Helping your child with homework and study time can be a challenge for many parents. Whether your child’s school assigns little or a consistently robust amount of homework, having strategies to help your child in a manner that encourages ownership and a love for learning is important.
At Holy Trinity Episcopal School in Houston, TX, our program encourages students to build the habits for living an educated and meaningful life. In this article, we share four parenting tips for helping children with homework and study time.
Provide the Right Environment and Materials
There is a difference between the learning environment at home and in the classroom. Classes are typically set up to support focusing on learning. Home is, well, for living at home. However, designating a space for learning at home will help. Providing a calm, distraction-free space dedicated to homework, study time, and school projects can ensure that your children have all the tools they need to complete each homework session effectively.
We recommend choosing a specific room for homework time, like an office or library. Stock the area with paper, pens, and even motivational pictures to make it more fun.
Establish a Routine, Set Expectations, and Be Consistent
Children thrive with routines. Establishing consistent expectations and routines for working at home supports this special need for young learners. By setting a simple homework schedule, your child will understand what to expect and may even begin to take ownership of their time management.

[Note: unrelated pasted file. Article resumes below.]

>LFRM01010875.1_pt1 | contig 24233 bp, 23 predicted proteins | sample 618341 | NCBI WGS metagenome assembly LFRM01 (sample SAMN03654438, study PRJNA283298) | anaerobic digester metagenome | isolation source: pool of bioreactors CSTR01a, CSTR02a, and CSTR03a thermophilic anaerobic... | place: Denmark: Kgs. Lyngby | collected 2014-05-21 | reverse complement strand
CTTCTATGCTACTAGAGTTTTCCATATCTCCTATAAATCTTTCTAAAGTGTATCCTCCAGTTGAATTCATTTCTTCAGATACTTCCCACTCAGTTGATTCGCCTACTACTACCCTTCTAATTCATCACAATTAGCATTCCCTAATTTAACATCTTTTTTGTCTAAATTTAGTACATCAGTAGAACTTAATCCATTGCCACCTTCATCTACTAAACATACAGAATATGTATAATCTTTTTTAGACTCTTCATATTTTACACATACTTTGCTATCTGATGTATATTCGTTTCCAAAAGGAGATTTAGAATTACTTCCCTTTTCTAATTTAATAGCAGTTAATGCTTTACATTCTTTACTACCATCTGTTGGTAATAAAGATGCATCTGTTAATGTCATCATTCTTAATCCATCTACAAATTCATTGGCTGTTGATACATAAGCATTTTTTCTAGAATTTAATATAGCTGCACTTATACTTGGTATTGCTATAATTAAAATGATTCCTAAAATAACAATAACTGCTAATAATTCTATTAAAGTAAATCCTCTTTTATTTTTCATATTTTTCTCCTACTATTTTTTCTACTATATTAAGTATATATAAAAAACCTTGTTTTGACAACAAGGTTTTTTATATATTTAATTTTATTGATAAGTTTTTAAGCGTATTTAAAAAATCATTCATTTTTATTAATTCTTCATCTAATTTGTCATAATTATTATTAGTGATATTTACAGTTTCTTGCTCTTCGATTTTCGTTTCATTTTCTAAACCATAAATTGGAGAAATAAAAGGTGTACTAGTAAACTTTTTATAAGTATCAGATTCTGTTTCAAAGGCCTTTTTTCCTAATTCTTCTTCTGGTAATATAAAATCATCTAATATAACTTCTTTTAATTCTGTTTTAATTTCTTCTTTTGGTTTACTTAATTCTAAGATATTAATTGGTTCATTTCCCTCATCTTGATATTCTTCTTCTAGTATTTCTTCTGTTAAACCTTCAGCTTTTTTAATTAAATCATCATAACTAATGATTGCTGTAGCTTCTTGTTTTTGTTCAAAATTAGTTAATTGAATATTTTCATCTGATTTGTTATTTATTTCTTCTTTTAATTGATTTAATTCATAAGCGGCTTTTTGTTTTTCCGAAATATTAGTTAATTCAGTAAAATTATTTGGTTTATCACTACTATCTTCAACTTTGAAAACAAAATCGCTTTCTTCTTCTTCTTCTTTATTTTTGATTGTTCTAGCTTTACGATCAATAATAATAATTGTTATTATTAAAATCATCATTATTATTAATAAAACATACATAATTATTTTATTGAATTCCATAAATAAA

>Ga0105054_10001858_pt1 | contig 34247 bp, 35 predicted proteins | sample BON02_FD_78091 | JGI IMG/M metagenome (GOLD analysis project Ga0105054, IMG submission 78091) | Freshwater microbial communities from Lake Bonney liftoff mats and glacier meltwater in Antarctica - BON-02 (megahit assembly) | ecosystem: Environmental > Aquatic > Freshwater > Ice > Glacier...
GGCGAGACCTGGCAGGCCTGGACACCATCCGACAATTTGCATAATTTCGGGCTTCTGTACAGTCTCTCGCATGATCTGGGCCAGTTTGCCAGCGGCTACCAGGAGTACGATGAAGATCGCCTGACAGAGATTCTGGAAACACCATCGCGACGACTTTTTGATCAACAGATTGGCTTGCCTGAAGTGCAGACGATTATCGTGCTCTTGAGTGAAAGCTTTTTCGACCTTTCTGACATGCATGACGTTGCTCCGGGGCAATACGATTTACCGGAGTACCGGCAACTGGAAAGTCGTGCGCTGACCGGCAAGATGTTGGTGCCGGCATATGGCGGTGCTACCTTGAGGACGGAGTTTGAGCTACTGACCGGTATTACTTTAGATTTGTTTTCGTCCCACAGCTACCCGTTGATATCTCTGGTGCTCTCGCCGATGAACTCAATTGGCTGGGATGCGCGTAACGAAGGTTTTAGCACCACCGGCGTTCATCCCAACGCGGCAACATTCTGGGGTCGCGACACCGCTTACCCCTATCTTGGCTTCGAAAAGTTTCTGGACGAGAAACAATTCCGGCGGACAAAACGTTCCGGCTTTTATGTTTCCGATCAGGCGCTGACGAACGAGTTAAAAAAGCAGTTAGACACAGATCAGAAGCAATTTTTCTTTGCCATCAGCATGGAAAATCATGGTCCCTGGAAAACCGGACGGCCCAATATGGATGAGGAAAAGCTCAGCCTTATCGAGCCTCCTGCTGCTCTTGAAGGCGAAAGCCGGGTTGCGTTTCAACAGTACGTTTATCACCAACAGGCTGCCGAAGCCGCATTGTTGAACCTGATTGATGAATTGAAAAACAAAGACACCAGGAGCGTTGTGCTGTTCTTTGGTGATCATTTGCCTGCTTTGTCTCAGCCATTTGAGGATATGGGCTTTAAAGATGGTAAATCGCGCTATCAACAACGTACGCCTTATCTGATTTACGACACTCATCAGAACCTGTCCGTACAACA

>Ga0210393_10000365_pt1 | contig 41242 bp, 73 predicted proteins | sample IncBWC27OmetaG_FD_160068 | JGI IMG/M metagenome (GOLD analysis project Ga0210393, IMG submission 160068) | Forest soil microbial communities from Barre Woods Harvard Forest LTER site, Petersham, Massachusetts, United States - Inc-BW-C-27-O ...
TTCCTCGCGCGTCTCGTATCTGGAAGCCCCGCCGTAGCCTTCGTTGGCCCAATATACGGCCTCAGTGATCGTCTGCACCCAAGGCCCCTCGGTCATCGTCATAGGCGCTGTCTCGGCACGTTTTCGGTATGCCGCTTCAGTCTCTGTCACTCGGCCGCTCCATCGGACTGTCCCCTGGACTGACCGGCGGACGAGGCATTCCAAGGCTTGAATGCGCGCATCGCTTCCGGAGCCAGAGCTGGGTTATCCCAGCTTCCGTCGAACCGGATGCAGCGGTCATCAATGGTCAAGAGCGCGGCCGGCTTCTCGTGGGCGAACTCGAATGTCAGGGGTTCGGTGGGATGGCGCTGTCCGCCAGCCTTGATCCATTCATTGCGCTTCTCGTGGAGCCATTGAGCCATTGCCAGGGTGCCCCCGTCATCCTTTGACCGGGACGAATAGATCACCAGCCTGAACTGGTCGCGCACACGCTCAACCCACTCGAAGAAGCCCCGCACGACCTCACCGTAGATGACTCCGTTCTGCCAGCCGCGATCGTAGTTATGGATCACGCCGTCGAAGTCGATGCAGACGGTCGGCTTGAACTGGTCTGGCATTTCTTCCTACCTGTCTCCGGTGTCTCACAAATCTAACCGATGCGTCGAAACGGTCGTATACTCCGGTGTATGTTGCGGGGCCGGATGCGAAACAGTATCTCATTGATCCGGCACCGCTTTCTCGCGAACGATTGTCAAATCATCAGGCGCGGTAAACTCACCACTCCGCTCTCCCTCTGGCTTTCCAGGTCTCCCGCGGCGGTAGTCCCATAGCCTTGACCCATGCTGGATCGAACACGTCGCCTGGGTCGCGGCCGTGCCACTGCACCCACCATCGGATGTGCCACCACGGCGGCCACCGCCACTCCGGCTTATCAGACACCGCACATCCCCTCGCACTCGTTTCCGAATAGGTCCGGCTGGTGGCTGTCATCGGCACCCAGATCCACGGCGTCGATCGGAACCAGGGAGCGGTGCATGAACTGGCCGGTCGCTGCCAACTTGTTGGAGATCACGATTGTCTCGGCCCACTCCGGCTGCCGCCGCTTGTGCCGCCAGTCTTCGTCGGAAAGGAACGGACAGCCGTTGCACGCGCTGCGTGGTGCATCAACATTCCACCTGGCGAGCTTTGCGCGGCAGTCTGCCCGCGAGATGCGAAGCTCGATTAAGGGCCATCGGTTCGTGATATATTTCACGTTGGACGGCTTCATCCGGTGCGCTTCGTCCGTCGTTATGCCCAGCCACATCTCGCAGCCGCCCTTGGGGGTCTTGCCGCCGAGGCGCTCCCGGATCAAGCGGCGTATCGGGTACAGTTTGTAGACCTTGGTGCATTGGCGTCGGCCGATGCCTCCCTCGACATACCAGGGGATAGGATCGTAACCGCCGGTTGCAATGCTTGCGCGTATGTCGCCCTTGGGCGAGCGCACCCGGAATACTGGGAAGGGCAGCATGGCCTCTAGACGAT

Choose a specific time dedicated to school work, such as right after school or after dinner, and reinforce this time consistently. You should also set quality expectations to ensure that children do not rush through their work to move on to the next activity.
Be Willing to Monitor and Motivate
Many children dread homework time, though, with the right motivational techniques, you can re-shape this mindset. Many students respond well to positive encouragement. Reminding your child that they are doing an excellent job and that you are proud of their progress can go a long way in building their self-esteem and love for learning at home.
While you want to encourage independence during homework time, you should also occasionally monitor their progress. Positive homework check-ins can become fun quality time they look forward to daily.
Offer Help and Guidance Without Giving the Answers
Learning can be tough, and it is natural to want to help your child overcome a challenging lesson or task. When helping, stick to guiding and demonstrating. Do not give your child the answers. Children benefit from being allowed to overcome challenges. Their confidence and abilities will grow as they figure things out. Remember, be a guide on the side, not a sage on a stage.
Helping your kids through homework, study time, and other school projects does not have to be hard. Try using our four tips yourself and see how your child’s relationship with learning at home transforms.